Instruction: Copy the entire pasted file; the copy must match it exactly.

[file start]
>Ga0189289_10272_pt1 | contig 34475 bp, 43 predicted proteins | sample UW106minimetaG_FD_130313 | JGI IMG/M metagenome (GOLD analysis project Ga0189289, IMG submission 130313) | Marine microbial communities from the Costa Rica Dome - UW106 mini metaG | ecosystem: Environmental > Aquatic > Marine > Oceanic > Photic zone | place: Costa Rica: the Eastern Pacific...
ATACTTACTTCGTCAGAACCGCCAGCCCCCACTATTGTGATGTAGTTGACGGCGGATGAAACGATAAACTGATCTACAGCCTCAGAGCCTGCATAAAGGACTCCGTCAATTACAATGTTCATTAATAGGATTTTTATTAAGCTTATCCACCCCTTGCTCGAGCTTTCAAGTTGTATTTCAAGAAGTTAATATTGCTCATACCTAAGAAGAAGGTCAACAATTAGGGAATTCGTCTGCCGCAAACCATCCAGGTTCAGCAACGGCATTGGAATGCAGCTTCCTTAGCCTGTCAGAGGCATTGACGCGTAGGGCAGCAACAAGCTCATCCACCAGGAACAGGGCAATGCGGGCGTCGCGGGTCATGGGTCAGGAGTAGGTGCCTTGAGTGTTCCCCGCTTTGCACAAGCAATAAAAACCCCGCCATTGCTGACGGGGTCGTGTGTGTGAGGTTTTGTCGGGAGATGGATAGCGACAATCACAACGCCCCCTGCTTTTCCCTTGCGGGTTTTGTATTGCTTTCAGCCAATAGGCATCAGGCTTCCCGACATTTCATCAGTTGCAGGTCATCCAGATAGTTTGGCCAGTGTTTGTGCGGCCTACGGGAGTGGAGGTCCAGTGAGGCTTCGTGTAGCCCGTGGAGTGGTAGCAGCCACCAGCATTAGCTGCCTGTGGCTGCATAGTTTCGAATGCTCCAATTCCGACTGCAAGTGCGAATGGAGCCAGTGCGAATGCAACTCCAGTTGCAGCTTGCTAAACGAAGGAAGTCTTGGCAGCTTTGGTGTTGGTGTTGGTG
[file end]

>Ga0189289_10272_pt1 | contig 34475 bp, 43 predicted proteins | sample UW106minimetaG_FD_130313 | JGI IMG/M metagenome (GOLD analysis project Ga0189289, IMG submission 130313) | Marine microbial communities from the Costa Rica Dome - UW106 mini metaG | ecosystem: Environmental > Aquatic > Marine > Oceanic > Photic zone | place: Costa Rica: the Eastern Pacific...
ATACTTACTTCGTCAGAACCGCCAGCCCCCACTATTGTGATGTAGTTGACGGCGGATGAAACGATAAACTGATCTACAGCCTCAGAGCCTGCATAAAGGACTCCGTCAATTACAATGTTCATTAATAGGATTTTTATTAAGCTTATCCACCCCTTGCTCGAGCTTTCAAGTTGTATTTCAAGAAGTTAATATTGCTCATACCTAAGAAGAAGGTCAACAATTAGGGAATTCGTCTGCCGCAAACCATCCAGGTTCAGCAACGGCATTGGAATGCAGCTTCCTTAGCCTGTCAGAGGCATTGACGCGTAGGGCAGCAACAAGCTCATCCACCAGGAACAGGGCAATGCGGGCGTCGCGGGTCATGGGTCAGGAGTAGGTGCCTTGAGTGTTCCCCGCTTTGCACAAGCAATAAAAACCCCGCCATTGCTGACGGGGTCGTGTGTGTGAGGTTTTGTCGGGAGATGGATAGCGACAATCACAACGCCCCCTGCTTTTCCCTTGCGGGTTTTGTATTGCTTTCAGCCAATAGGCATCAGGCTTCCCGACATTTCATCAGTTGCAGGTCATCCAGATAGTTTGGCCAGTGTTTGTGCGGCCTACGGGAGTGGAGGTCCAGTGAGGCTTCGTGTAGCCCGTGGAGTGGTAGCAGCCACCAGCATTAGCTGCCTGTGGCTGCATAGTTTCGAATGCTCCAATTCCGACTGCAAGTGCGAATGGAGCCAGTGCGAATGCAACTCCAGTTGCAGCTTGCTAAACGAAGGAAGTCTTGGCAGCTTTGGTGTTGGTGTTGGTG